1. It’s important to know where the story is headed from the beginning
    1. I got stuck in a major way when I realized that the climax I had planned didn’t actually work as a climax. The story would have needed on the wrong note. So I tried adding other stuff on afterwards.

    2. I need my outline to be loose
    3. The further along in the story I was, the more the more it differed from what I had originally planned. I was still headed on roughly the same direction, but the details changed. When I actually get to a point in the story I can see clearer what the character would do. Also I discover things that don’t really make sense. My outline wasn’t very tight, and I don’t think I ever will outline tightly. I also found it can be good to outline roughly and then add more detail as I approach it.

    4. It’s okay to go back and rewrite before continuing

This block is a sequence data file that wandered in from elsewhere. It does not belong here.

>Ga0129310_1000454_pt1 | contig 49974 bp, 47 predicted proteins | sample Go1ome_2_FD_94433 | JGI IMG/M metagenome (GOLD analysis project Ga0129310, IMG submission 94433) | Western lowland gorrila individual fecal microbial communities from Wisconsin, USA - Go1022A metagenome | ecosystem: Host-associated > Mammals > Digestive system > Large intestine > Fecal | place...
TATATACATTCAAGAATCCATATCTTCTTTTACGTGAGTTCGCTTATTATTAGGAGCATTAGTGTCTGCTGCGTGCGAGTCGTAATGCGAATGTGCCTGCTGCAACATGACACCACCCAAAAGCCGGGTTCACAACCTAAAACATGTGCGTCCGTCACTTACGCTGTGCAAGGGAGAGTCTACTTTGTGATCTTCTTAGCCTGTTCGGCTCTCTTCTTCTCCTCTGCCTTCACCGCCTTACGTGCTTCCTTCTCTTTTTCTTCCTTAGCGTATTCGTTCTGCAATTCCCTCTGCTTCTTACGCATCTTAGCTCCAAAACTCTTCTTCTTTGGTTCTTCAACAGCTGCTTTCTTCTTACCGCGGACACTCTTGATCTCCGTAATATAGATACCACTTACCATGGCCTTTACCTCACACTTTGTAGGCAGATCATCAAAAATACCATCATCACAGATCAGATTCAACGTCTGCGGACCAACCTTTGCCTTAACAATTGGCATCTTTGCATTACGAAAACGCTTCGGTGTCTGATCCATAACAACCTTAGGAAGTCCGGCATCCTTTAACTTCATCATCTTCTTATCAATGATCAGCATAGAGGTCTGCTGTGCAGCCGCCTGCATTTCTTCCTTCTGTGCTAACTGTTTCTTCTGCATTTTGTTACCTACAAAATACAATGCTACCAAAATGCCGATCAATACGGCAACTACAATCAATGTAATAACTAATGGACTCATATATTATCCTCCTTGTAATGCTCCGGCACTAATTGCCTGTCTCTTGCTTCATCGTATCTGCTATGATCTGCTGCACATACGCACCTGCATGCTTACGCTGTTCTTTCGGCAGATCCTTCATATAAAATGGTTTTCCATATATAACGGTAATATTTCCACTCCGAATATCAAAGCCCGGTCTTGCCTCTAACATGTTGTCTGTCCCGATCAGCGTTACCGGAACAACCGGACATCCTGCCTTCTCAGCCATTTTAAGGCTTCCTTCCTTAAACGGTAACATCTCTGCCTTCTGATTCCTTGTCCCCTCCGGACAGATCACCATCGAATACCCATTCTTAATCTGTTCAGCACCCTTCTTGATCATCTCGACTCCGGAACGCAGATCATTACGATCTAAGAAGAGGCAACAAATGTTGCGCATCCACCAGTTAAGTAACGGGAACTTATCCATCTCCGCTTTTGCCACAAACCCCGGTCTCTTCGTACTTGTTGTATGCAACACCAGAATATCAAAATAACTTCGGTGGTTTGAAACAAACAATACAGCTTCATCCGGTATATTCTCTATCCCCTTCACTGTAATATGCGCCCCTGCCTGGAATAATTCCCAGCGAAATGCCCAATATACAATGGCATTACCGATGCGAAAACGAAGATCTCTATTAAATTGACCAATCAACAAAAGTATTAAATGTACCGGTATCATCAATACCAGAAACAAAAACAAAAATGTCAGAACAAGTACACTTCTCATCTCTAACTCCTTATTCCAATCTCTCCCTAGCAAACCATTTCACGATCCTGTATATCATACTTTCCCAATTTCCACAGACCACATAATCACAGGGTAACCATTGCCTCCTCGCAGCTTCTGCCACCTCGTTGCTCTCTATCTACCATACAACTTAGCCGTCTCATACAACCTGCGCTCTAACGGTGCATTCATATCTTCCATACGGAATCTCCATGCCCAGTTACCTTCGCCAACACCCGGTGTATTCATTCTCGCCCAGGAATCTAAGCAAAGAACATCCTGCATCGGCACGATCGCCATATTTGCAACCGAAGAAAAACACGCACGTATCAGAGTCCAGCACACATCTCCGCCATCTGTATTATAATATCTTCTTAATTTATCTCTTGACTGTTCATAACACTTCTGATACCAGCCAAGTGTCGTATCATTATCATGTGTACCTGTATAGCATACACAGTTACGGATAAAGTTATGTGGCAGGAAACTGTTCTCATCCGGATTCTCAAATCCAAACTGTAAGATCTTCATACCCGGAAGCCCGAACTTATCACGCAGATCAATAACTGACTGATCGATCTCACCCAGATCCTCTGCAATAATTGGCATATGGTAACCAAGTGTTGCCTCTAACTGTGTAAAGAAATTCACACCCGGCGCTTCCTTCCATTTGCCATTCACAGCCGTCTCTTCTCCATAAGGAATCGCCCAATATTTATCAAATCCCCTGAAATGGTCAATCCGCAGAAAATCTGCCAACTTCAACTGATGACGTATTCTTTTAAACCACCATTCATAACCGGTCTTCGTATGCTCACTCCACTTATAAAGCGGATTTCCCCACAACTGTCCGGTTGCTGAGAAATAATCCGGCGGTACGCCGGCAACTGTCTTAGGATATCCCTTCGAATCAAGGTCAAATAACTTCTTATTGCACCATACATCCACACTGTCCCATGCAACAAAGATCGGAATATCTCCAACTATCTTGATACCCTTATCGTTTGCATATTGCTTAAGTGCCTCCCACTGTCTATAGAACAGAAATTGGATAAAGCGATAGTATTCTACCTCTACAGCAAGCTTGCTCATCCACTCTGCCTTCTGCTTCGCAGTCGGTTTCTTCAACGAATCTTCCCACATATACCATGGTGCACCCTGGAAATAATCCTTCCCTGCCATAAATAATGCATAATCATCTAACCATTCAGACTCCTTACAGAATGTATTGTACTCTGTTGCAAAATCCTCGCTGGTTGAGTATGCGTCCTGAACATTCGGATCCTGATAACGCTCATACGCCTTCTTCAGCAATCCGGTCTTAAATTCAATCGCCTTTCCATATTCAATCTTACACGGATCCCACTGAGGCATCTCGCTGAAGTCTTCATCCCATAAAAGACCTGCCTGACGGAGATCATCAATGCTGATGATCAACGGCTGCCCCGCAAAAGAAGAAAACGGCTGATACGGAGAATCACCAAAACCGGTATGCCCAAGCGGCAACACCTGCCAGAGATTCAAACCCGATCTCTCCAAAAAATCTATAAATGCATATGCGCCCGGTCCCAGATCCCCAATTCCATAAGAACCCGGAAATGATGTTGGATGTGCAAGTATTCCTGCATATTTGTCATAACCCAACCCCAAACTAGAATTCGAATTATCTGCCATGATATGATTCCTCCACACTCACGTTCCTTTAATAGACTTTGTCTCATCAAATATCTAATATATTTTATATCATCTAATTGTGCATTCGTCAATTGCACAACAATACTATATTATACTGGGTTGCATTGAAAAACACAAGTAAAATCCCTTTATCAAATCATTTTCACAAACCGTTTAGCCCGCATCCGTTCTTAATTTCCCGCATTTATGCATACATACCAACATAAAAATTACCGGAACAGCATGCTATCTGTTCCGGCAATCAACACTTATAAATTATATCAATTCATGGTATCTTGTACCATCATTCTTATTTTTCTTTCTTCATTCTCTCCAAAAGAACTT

5. I know it is recommended not to edit the first draft. I’m not talking about editing though. I’m talking about when you realize that what you just wrote was all wrong. Go back and write what the story needs. It will help keep the story on the right course.

    6. It’s also okay to just rewrite it in your head
    7. Sometimes I realized that some of the earlier event of the book happened differently. I even removed a character who did appear quite a bit in the beginning. But since it was back a long way and I knew where I was going, despite the changes. I just made few notes and didn’t actually rewrite it at the time. That means that my idea of the story and what I actually have written are different. Also I now know that I would have still had to make even more changes.